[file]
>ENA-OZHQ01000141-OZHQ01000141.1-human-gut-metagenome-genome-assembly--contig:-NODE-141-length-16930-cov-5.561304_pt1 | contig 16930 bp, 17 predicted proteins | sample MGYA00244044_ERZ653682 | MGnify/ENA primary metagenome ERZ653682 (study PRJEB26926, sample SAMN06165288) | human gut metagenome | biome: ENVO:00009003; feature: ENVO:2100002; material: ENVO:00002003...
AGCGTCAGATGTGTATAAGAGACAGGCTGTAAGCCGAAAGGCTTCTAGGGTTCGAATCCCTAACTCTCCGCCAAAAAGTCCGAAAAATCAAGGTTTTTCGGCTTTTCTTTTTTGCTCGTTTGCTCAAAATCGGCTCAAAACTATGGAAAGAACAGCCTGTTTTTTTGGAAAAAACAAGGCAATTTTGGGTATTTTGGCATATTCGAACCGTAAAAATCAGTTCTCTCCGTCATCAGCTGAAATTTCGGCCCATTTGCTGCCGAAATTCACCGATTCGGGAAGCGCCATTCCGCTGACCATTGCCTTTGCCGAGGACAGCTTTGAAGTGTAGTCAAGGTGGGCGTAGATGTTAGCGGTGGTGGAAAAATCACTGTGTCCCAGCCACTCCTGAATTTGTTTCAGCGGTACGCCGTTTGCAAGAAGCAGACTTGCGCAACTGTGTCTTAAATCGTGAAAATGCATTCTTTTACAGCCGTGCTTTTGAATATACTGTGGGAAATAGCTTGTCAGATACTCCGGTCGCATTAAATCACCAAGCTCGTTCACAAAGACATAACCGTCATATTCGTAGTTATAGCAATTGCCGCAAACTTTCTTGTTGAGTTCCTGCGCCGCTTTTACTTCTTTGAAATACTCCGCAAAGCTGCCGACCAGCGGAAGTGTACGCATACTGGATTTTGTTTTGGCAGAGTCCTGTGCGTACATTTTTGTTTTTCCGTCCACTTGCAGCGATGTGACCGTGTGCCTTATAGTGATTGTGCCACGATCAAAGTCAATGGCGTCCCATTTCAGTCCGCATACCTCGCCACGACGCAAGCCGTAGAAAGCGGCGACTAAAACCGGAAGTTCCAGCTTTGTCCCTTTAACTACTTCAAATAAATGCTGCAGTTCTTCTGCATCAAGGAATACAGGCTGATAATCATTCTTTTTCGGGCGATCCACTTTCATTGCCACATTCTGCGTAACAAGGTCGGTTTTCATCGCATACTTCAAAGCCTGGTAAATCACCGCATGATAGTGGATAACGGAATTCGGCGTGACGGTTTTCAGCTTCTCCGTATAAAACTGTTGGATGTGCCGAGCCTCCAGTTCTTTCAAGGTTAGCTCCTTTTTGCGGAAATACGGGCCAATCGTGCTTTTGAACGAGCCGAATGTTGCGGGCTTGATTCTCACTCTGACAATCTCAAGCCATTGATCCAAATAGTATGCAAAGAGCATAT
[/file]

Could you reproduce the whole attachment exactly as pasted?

>ENA-OZHQ01000141-OZHQ01000141.1-human-gut-metagenome-genome-assembly--contig:-NODE-141-length-16930-cov-5.561304_pt1 | contig 16930 bp, 17 predicted proteins | sample MGYA00244044_ERZ653682 | MGnify/ENA primary metagenome ERZ653682 (study PRJEB26926, sample SAMN06165288) | human gut metagenome | biome: ENVO:00009003; feature: ENVO:2100002; material: ENVO:00002003...
AGCGTCAGATGTGTATAAGAGACAGGCTGTAAGCCGAAAGGCTTCTAGGGTTCGAATCCCTAACTCTCCGCCAAAAAGTCCGAAAAATCAAGGTTTTTCGGCTTTTCTTTTTTGCTCGTTTGCTCAAAATCGGCTCAAAACTATGGAAAGAACAGCCTGTTTTTTTGGAAAAAACAAGGCAATTTTGGGTATTTTGGCATATTCGAACCGTAAAAATCAGTTCTCTCCGTCATCAGCTGAAATTTCGGCCCATTTGCTGCCGAAATTCACCGATTCGGGAAGCGCCATTCCGCTGACCATTGCCTTTGCCGAGGACAGCTTTGAAGTGTAGTCAAGGTGGGCGTAGATGTTAGCGGTGGTGGAAAAATCACTGTGTCCCAGCCACTCCTGAATTTGTTTCAGCGGTACGCCGTTTGCAAGAAGCAGACTTGCGCAACTGTGTCTTAAATCGTGAAAATGCATTCTTTTACAGCCGTGCTTTTGAATATACTGTGGGAAATAGCTTGTCAGATACTCCGGTCGCATTAAATCACCAAGCTCGTTCACAAAGACATAACCGTCATATTCGTAGTTATAGCAATTGCCGCAAACTTTCTTGTTGAGTTCCTGCGCCGCTTTTACTTCTTTGAAATACTCCGCAAAGCTGCCGACCAGCGGAAGTGTACGCATACTGGATTTTGTTTTGGCAGAGTCCTGTGCGTACATTTTTGTTTTTCCGTCCACTTGCAGCGATGTGACCGTGTGCCTTATAGTGATTGTGCCACGATCAAAGTCAATGGCGTCCCATTTCAGTCCGCATACCTCGCCACGACGCAAGCCGTAGAAAGCGGCGACTAAAACCGGAAGTTCCAGCTTTGTCCCTTTAACTACTTCAAATAAATGCTGCAGTTCTTCTGCATCAAGGAATACAGGCTGATAATCATTCTTTTTCGGGCGATCCACTTTCATTGCCACATTCTGCGTAACAAGGTCGGTTTTCATCGCATACTTCAAAGCCTGGTAAATCACCGCATGATAGTGGATAACGGAATTCGGCGTGACGGTTTTCAGCTTCTCCGTATAAAACTGTTGGATGTGCCGAGCCTCCAGTTCTTTCAAGGTTAGCTCCTTTTTGCGGAAATACGGGCCAATCGTGCTTTTGAACGAGCCGAATGTTGCGGGCTTGATTCTCACTCTGACAATCTCAAGCCATTGATCCAAATAGTATGCAAAGAGCATAT